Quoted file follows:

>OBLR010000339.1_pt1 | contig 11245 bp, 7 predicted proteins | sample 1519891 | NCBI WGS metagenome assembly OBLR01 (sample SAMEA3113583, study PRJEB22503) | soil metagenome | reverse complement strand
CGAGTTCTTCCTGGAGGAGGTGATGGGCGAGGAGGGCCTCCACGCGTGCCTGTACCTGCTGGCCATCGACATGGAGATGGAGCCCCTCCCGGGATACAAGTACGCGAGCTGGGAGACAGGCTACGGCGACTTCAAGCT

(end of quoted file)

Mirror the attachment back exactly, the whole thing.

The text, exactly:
>OBLR010000339.1_pt1 | contig 11245 bp, 7 predicted proteins | sample 1519891 | NCBI WGS metagenome assembly OBLR01 (sample SAMEA3113583, study PRJEB22503) | soil metagenome | reverse complement strand
CGAGTTCTTCCTGGAGGAGGTGATGGGCGAGGAGGGCCTCCACGCGTGCCTGTACCTGCTGGCCATCGACATGGAGATGGAGCCCCTCCCGGGATACAAGTACGCGAGCTGGGAGACAGGCTACGGCGACTTCAAGCT